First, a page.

Tuesday, March 03, 2015

Rethinking London – Future Cities

This passed me by last year, well it was launched on April 1st but it is not a joke. There is a campaign to create a Greater London National Park with all the protection that status gives. This might seem bonkers at first but some of the statistics fly in the face of the media representation of our capital as a concrete jungle bursting at the seems with people and traffic.
  • 47% of London is green space
  • it is over 60% if you include blue and open space
  • there are 8 million trees, the same number as people
  • over 1,300 sites of Importance for Nature Conservation covering 19% of the capital
  • home to more than 1,500 species of flowering plants
  • home to 300 species of birds

Last December the London Mayor took the first steps along this road to safeguard the city's green spaces, waterways and natural treasures - and open them up for people to enjoy.

While National Park status will not protect London from Fracking there is still a major debate to be had about housing needs and how and where to accommodate them. This should be about looking forward at the type of city we want to create for future generations in the light of climate change, resilience, food and energy security and sustainability.

Part of this means a re-think about how we move around and the impact on air quality and quality of life. It seems that here in dear old Blighty we are reluctant to take on new ideas, especially those that emanate from across the English Channel, but sooner or later we are going to have to ditch the car. This is a growing trend across Europe and it’s heading our way, whether you like it or not, public transport (and feet) is both the past and the future.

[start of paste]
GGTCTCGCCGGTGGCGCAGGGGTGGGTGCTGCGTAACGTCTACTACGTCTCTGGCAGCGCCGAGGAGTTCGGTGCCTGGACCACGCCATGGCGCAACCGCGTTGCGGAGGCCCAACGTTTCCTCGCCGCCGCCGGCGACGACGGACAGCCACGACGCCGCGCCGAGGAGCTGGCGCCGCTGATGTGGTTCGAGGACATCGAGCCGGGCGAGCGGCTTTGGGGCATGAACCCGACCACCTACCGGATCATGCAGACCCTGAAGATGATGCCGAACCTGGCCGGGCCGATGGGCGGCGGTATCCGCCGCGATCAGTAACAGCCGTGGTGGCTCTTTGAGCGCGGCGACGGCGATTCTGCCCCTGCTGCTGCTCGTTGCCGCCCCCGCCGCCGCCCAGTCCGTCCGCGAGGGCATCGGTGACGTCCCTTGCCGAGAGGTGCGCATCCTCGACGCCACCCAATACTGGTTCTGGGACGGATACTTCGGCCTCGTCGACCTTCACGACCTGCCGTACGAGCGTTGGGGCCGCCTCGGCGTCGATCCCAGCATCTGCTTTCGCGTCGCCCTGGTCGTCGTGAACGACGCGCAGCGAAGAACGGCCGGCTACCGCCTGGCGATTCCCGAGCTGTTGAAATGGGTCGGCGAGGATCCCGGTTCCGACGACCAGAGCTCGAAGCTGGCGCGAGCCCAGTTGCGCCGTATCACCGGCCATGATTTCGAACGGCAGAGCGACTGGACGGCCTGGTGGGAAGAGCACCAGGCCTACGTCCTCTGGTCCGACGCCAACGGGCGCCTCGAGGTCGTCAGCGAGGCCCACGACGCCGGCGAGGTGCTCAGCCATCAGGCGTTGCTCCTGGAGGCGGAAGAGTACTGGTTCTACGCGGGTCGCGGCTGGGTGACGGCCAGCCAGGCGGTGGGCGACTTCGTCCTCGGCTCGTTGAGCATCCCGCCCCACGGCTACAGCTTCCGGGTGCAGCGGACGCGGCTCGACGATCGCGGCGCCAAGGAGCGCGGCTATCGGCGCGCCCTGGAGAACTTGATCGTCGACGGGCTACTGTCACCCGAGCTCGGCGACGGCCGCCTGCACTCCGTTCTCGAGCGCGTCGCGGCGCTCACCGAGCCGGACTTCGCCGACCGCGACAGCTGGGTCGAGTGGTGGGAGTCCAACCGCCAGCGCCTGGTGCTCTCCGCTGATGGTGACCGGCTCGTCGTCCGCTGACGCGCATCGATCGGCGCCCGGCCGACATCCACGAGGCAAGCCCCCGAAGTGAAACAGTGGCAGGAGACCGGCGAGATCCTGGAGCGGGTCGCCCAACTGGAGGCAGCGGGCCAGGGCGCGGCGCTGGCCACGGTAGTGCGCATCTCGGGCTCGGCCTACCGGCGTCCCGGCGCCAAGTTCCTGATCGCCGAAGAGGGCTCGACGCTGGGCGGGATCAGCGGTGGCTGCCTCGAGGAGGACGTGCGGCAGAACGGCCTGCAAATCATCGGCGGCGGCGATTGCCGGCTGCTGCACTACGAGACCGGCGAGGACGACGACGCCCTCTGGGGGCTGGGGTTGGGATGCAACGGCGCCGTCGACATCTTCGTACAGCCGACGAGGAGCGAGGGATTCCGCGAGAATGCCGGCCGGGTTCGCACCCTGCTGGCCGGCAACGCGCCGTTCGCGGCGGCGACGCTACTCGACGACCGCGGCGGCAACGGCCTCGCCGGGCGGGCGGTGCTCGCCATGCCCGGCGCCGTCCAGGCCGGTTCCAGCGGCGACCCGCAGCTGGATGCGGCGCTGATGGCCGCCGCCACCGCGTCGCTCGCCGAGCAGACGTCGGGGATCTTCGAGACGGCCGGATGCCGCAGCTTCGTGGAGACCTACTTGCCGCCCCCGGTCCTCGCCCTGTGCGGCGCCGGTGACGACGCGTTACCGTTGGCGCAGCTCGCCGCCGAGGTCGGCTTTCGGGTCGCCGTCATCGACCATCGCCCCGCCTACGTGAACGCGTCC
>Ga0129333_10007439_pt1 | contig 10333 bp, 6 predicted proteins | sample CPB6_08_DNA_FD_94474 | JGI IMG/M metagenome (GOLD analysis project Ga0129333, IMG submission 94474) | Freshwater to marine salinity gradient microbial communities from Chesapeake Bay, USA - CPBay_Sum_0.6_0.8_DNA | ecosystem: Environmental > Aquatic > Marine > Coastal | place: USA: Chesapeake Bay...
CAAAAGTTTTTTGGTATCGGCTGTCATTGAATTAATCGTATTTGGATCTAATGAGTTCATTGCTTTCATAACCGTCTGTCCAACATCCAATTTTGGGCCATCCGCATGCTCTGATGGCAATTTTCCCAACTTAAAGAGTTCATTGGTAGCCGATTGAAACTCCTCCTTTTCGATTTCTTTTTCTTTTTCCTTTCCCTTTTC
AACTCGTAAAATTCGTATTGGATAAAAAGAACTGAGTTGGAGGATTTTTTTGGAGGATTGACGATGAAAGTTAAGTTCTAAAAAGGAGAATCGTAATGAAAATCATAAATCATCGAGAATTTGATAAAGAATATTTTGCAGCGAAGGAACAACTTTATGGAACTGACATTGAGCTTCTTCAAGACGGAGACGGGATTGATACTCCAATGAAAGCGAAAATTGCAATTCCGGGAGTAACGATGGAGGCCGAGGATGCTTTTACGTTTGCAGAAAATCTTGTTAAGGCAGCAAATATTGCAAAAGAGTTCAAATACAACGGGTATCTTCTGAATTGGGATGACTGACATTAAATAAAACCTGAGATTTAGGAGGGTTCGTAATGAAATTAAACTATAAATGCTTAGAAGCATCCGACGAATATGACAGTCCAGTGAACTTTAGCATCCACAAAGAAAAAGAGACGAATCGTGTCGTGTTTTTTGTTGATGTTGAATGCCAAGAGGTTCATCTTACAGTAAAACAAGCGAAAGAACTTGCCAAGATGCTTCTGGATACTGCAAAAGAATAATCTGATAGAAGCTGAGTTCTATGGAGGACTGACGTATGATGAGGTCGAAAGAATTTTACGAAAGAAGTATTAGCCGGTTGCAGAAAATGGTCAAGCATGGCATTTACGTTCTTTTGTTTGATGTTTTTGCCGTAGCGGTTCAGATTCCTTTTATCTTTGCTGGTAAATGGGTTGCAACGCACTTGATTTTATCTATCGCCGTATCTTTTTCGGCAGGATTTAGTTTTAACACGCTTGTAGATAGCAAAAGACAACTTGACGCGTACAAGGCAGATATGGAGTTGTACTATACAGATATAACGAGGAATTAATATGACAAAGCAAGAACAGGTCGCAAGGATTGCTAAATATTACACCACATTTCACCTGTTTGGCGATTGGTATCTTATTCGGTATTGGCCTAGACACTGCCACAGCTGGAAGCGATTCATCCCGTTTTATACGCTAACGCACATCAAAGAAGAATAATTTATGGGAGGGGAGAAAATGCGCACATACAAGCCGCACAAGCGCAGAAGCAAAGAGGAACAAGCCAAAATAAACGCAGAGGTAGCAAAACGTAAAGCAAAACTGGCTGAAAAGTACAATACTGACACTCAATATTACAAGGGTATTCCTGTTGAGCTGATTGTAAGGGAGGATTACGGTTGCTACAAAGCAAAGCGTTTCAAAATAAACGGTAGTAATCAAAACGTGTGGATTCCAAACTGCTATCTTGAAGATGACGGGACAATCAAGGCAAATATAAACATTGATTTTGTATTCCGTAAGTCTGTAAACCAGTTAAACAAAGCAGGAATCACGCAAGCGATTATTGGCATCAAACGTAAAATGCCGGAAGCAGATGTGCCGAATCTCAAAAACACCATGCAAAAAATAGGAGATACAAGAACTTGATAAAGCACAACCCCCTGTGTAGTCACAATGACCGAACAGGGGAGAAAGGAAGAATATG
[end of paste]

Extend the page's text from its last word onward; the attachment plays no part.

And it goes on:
Meanwhile, Martina Juvara of Urban Silence Ltd, writes in her article: “Rethinking Cities in 2015 – Food for Thought on Devolution” regarding the lack of any link between environmental stringency on climate change legislation and a nation’s GDP, citing the Economist article, ‘Green Tape’. She also highlights the World Bank report that indicates that 2015 will be the year for new urban technologies and it will be the year in which there will be a peak of working age population (at 66%) probably followed by demographic stagnation and then decline in the second half of the 21st century.

Monday, March 02, 2015

A Safer School Run

This is a message from the Fullwell Safer Neighbourhood Team
A request to all those who take part in the school run. We are receiving numerous complaints from all of our Primary Schools in relation to inconsiderate and dangerous behaviour when dropping children off too school. If parking is at a premium in the immediate vicinity of the school then please allow sufficient time to find a parking space and get your children to school safely. We know that this is a stressful time and that the roads are extremely busy, but it could be your child who is injured if you don’t address this issue.

There has been a significant increase in the trend to stop and drop, where the driver just stops in the middle of the road and lets the children get out there and then. Not only is this practice causing an obstruction of the highway (yes this is a traffic offence with penalties), but most importantly it is also putting these childrens' lives at risk. We have recently had a child knocked over after getting out of a vehicle that had stopped and dropped, very fortunately their injuries were not serious, but it could have been a lot worse.